Who are your heroes? Who are your role models? If you could be anybody else, who would you want to be?
A couple of weeks ago, it dawned on me that I have no heroes. Oh there are plenty of people who I like, I respect, or who have talents or skills that I’d like to possess myself, but there is no one who I would say is my hero; no one I wish I could be instead of me. This struck me as odd, because I thought everyone had heroes.
Certainly when I was a lad, I loved reading books about the lone hero, specifically Conan the Barbarian and Batman, and I loved the James Bond movies too. It was something about having the ability to be completely self-reliant: drop any of these guys into any situation and they would cope. But these were all fictional characters. Where were the real life heroes?
When I started to reflect on this, I realised that my first real hero was my brother, who is 4 years and 2 days older than me (I was a late birthday present for him, apparently) - he was the one who I would become. To the mind of a 3-year-old, it seemed perfectly obvious that when I turned 7 I would be doing exactly the same as my older brother had done before me. I also knew, at that age, that when I grew up I would be my Dad. But Dad was an adult and occupied a different place in my head; my older brother, however, was closer, more tangible. I wanted his affection, I wanted to follow him: I wanted to be him.
When I was 7, however, my brother, now aged 11, disappeared off to boarding school, and for the next 5 years we saw him only every 3rd weekend during term time, and at the holidays. My parents believed that by sending him away to a private school they were doing the best for his education. Whether they were right or not has been a matter of family debate since, but it had a profound impact on my life at the time.
We’d moved to South Wales when I was five years old, and being English I was an ideal target for bullies. However, having an older brother in the same primary school meant I was afforded a certain level of protection that I might otherwise not have had. But when my brother not only changed school, but moved out of the area, that protection was gone. The bullies turned their attention to me and the next few years were pretty miserable.
Eventually I found strategies to deal with them, and by the time my brother had left school and returned to live with us I no longer needed his protection. I would still have followed him anywhere, but what 17-year-old wants a 13-year-old hanging about, cramping his style? As testosterone levels rose I began to see my brother in terms of competition, and when we moved away from Wales to South West England a couple of years later, he was no longer someone I looked up to.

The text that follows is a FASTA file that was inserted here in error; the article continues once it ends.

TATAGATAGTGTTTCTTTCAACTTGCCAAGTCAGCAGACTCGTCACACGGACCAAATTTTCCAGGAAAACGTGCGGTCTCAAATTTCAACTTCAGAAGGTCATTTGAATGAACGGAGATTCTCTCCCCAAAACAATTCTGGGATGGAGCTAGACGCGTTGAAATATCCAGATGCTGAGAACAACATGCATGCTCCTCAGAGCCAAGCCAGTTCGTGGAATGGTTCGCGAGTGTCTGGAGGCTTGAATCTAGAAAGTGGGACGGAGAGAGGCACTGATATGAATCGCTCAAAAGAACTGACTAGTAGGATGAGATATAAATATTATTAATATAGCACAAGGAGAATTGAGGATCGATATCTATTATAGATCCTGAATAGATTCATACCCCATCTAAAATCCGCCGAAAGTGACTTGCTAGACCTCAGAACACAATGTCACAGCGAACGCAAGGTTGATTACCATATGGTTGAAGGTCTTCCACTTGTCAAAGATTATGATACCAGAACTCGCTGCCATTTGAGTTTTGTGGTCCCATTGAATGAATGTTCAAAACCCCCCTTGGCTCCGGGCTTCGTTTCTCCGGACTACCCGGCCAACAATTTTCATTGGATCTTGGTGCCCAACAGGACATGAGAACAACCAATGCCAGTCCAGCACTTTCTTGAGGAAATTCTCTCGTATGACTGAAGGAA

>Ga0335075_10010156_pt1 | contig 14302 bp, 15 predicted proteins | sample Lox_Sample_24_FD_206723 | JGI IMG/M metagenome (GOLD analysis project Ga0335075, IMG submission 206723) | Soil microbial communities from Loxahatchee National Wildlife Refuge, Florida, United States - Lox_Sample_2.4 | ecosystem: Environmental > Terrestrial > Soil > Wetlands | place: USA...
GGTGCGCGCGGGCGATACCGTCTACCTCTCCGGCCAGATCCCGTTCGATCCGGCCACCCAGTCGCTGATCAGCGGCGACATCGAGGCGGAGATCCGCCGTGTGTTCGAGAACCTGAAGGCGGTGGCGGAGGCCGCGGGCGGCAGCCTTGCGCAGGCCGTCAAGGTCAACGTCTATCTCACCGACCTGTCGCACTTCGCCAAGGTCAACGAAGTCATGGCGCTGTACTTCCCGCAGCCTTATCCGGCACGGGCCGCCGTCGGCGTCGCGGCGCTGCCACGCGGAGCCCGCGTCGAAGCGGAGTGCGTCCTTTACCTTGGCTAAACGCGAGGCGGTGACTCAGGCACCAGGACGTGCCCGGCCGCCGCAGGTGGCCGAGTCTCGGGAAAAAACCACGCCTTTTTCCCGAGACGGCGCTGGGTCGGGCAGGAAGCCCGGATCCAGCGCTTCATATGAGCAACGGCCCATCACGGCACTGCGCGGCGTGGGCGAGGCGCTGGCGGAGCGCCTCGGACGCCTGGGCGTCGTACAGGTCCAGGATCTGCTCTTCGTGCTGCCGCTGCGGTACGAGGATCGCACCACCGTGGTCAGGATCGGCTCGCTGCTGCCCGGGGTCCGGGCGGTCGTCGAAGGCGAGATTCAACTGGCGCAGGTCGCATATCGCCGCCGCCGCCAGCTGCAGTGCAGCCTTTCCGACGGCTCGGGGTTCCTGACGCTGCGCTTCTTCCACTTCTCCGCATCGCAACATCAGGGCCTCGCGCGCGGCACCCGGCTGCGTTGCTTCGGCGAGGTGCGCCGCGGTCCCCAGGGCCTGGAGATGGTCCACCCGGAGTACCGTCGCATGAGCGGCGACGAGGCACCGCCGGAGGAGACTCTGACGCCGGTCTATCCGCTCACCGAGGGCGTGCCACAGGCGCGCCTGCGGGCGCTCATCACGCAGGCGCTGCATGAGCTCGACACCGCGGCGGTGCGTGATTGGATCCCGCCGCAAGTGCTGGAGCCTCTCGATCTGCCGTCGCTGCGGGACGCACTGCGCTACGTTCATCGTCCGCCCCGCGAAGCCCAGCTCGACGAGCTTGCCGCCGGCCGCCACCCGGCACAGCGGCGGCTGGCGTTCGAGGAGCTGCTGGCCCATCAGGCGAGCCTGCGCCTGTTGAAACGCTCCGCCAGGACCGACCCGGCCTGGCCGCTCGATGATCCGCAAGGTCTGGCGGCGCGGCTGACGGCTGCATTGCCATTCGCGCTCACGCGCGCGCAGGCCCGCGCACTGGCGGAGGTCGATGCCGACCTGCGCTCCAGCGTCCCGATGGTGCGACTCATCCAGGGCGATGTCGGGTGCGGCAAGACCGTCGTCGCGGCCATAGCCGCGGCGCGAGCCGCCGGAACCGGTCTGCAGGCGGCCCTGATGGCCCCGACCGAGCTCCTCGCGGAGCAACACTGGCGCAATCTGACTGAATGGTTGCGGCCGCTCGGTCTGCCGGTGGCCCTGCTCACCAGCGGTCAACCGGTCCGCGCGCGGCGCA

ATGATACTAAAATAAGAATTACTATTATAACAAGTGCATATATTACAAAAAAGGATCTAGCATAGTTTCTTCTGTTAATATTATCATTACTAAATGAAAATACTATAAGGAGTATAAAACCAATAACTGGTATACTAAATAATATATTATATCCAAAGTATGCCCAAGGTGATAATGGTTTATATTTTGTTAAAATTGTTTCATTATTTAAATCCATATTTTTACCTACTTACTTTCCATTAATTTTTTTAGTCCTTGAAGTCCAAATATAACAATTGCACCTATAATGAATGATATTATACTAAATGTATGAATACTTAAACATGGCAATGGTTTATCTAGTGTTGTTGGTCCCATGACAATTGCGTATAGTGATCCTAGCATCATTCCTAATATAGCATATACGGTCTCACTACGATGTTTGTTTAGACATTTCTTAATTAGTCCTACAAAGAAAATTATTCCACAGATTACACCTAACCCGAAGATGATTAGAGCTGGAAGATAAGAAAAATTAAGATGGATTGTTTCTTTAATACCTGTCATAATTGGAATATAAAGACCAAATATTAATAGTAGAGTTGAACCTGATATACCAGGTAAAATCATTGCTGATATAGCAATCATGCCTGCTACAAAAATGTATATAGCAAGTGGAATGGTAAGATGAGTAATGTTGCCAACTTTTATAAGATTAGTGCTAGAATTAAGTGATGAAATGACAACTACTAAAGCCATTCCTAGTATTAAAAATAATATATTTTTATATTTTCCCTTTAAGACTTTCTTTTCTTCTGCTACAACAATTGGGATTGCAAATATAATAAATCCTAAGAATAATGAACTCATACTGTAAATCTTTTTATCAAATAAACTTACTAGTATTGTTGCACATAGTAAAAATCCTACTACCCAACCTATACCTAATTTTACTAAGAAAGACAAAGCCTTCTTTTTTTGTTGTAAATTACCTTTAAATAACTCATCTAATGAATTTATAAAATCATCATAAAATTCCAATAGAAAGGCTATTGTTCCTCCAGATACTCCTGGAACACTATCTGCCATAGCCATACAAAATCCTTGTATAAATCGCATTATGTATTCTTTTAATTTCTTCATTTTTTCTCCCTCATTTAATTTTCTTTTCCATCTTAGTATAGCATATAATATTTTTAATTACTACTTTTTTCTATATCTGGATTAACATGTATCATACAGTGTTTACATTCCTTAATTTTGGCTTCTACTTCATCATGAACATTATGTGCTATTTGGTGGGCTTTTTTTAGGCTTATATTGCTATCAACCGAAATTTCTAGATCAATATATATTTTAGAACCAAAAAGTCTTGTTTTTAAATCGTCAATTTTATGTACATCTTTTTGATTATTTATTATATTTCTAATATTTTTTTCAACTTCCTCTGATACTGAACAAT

So what has this to do with my lack of heroes today? Well, the fact is that I never had another hero after my brother; it’s like the disillusionment I experienced meant that I could never really believe in anyone else again. At the point where I needed my hero to come and protect me, and he wasn’t there, the mind and emotions of the child weren’t able to separate out the distinction between “couldn’t” and “wouldn’t” protect me.
In one of those rare moments of self discovery, this idea about my lack of heroes made me realise that I have spent almost my entire life expecting someone to be looking out for me; and have been in a state of almost constant disappointment that no one has been. For years I have wondered why the world isn’t a fairer place, why people don’t help each other more, why those in power are so happy to abuse those who are not. Despite the fact that intellectually I have known that the world is not a fair place, emotionally it has felt so wrong. I have continually expected someone to come along and sort it out, and then been crushingly disappointed that no one has.
Those in positions of power and authority who could make a real difference, but don’t (and that is just about all of them), have nothing but my contempt and disdain. And as for the long line of hideously overpaid pop stars, supermodels, film stars and sports stars that are paraded before us as heroes and role models, well don’t make me laugh. I guess what I would call heroic are the people who, against adversity, retake control of their lives.
The conclusion I had to come to was that I couldn’t rely on anyone else to sort out my life; I would have to do it myself. But whereas I have resented this up until now, this flash of insight means that I can now accept it. I am not 7-years-old any more, and I don’t have an older brother or anyone else who is going to bail me out of trouble.
And finally, I’m ok with that.